Vintage Aircraft Flying Display

The Real Aircraft Company from Breighton will be flying a display with four of their aircraft over the show weekend.
On Saturday 2nd August at 13.00 we are expecting  a flying display from the Bucker Jungmann and Fokker Triplane replica.

BUCKER BU131 JUNGMANN - G-TAFF (1934) The Jungmann was designed specifically to provide ab-initio training for military pilots during the inter-war years, albeit in the guise of an aerobatic aircraft, the first prototype being rolled-out in 1934. So successful was the design that by 1941 some 4000 airframes had been built worldwide (many built under licence in Spain and Czechoslovakia). After the war the aircraft became a popular competition aerobatic aircraft. This is the aircraft in which Tony 'Taff' Smith flew solo from Australia to the UK in the late 1980's.

FOKKER DR1 'TRIPLANE' REPLICA - G-BVGZ (1994) This Fokker Dr. I 'Dreidecker' replica represents one of the most feared fighter aircraft of World War One. The type was used to devastating effect by the legendary Manfred von Richthofen (the Red Baron) circa 1918, in whose colours the aircraft currently displays. Despite its outward appearance the aircraft is powered by a modern Lycoming engine.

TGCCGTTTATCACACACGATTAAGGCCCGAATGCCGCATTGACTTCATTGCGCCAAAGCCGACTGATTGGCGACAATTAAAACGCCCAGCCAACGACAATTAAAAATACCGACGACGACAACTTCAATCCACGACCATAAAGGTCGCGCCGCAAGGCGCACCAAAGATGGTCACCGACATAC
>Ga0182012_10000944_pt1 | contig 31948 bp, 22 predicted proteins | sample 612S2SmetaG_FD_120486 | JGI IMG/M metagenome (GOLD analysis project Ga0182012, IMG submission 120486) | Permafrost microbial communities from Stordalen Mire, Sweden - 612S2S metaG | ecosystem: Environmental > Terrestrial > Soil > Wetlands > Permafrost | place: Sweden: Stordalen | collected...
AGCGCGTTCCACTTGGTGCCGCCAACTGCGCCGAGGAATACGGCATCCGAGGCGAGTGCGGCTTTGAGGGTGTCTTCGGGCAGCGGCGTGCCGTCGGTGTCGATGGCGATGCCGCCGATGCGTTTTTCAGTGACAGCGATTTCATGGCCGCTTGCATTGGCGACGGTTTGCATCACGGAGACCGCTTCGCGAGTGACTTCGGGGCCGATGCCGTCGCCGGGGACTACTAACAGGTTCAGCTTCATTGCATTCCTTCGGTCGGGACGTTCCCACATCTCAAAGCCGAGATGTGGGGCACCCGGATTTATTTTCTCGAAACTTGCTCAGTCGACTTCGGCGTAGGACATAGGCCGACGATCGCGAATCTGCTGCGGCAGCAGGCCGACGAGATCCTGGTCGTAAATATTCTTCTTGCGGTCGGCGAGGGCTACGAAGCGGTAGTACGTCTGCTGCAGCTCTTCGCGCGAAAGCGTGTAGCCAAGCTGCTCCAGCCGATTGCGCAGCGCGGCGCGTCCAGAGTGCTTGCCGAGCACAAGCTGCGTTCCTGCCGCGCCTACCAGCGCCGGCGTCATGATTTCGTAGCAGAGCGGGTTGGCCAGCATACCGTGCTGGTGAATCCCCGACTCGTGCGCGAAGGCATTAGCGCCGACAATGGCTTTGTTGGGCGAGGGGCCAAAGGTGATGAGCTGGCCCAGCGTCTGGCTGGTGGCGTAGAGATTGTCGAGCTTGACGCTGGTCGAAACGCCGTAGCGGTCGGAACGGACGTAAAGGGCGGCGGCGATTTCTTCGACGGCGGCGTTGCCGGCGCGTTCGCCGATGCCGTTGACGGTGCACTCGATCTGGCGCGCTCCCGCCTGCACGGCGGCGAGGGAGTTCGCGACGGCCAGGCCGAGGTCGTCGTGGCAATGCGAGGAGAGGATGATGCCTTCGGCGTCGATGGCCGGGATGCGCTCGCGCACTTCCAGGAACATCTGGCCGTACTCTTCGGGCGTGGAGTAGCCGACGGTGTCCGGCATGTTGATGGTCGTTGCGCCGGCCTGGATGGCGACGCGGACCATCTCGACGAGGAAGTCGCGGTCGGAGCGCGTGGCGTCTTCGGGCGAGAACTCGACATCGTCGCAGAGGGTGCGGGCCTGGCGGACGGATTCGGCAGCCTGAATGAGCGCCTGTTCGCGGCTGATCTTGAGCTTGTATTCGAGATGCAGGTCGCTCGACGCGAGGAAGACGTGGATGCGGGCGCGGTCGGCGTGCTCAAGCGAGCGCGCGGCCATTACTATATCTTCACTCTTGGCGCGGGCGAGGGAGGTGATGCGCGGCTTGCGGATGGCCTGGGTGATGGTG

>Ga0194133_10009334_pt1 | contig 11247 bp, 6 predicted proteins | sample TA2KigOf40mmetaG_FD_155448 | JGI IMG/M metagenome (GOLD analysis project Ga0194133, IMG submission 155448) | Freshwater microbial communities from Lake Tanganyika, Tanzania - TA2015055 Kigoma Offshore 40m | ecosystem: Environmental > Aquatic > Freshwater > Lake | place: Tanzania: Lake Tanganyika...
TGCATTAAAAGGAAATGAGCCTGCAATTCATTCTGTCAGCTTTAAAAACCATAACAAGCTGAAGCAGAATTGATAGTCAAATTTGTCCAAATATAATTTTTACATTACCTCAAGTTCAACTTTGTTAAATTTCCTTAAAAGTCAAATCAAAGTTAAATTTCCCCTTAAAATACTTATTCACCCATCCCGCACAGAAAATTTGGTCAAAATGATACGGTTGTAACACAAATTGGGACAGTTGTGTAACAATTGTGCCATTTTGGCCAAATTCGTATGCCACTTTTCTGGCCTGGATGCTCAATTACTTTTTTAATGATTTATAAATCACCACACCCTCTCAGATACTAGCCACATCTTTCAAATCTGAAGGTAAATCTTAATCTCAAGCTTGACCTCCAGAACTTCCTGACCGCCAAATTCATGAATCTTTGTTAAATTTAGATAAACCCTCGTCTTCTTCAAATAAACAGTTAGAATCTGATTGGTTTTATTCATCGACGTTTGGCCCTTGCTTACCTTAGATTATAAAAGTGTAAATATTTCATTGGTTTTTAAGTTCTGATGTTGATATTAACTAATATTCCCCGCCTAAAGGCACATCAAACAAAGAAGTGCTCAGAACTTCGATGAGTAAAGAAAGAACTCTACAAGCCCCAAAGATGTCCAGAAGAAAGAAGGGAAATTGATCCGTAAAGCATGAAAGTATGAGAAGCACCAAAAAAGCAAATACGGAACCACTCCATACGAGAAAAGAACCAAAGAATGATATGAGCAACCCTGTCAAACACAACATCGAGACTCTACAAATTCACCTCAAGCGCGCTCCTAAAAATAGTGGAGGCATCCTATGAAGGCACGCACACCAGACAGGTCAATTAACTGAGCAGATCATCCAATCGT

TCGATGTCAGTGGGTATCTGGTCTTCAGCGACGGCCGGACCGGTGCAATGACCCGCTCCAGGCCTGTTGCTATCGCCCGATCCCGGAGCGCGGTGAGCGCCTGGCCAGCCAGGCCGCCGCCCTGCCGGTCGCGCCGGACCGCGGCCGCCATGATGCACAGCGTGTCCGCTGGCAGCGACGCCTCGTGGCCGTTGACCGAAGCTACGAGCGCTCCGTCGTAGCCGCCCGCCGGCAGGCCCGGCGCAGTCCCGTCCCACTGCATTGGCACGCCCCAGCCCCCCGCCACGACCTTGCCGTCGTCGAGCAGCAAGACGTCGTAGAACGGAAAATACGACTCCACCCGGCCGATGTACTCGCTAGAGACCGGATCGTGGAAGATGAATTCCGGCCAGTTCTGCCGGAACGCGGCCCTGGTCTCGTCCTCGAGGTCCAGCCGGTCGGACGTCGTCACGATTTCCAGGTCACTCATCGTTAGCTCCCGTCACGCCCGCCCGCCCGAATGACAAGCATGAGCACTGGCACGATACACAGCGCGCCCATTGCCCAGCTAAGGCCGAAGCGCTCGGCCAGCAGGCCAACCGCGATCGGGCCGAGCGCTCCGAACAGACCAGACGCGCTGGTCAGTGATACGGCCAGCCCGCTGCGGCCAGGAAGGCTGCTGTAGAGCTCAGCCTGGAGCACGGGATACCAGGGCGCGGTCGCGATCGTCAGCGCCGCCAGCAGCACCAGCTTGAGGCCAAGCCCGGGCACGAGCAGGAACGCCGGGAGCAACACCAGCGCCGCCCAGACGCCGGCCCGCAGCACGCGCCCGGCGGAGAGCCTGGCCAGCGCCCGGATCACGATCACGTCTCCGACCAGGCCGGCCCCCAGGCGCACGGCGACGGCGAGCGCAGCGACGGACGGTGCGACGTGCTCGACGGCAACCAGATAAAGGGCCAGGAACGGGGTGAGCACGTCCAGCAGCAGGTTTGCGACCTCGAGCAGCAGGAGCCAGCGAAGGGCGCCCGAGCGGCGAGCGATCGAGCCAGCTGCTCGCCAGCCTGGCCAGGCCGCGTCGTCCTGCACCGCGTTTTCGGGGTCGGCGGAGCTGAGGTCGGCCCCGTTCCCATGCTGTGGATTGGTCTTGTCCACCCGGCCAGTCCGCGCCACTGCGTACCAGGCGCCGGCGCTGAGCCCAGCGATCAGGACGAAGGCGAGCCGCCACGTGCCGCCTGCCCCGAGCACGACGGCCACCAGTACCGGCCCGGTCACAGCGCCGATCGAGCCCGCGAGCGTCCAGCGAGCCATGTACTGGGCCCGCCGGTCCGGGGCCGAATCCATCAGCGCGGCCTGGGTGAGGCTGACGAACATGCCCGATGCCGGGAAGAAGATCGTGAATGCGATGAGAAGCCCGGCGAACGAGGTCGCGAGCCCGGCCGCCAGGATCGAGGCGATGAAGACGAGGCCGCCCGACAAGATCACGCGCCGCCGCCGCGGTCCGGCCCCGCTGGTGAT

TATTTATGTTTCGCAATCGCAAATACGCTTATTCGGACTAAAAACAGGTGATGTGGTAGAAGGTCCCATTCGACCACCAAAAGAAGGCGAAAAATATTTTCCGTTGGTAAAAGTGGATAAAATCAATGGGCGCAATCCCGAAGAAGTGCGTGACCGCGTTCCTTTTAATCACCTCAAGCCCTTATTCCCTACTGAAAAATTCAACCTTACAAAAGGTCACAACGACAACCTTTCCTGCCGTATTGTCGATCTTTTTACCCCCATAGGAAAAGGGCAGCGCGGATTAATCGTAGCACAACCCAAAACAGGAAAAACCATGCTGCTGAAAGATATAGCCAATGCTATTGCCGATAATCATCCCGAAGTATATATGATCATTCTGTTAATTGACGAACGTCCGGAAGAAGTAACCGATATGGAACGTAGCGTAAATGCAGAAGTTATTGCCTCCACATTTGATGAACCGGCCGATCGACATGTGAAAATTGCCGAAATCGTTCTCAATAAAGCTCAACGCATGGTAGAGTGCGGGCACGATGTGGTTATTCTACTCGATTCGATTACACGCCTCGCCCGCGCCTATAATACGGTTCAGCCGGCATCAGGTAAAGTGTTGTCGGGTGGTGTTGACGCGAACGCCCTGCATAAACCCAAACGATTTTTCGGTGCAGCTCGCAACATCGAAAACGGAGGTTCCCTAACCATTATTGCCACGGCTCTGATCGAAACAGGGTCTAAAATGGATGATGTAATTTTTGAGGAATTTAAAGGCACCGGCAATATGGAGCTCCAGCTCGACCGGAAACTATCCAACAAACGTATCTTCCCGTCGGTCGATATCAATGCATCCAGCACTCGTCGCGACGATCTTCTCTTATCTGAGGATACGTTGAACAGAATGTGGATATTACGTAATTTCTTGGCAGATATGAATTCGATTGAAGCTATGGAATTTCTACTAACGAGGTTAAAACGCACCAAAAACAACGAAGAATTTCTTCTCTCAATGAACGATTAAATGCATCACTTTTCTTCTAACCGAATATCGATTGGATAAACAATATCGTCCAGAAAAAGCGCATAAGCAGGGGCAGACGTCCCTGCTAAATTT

On Sunday 3rd August, again at 13.00, the flying display will be from the Miles M-14 or Magister which will be joined by the Yak-18.

MILES M14A HAWK TRAINER 3 - G-AKAT (1940)This Miles M14A Hawk Trainer, or Magister as it was know in military use, is one of only a handful surviving in flying trim. There were 54 examples of the Hawk Trainer Mk 3 built, primarily for civillian training and export use, but 8 of those also found their way to the RAF. The RAF used the 'Maggie' for Elementary Flying Training with successful candidates moving on to fly aircraft such as the North American Harvard and, eventually, progressing to frontline aircraft such as the Hurricane or Spitfire.

YAKOVLEV YAK-18A - G-CEIB (1958) The Yak 18A Soviet military trainer (NATO codenamed 'Max') can trace its origins back to the late 1940's. The type served with many air forces, most notably the Soviet and Polish, although its greatest claim to fame was its use as a night fighter by the North Korean's during the Korean War - 5.5 million gallons of fuel reportedly destroyed in one attack. Apparently US troops nick-named the Yak 18 "Washing Machine Charlie" because the aircraft's radial engine reputedly sounded similar to early gasoline powered washing machines that were being introduced at the time! Interestingly the Afghan Air Force operated a hand full of Yak 18's until 2001. (Picture: Peter Lamb)

Weather and aircraft serviceability permitting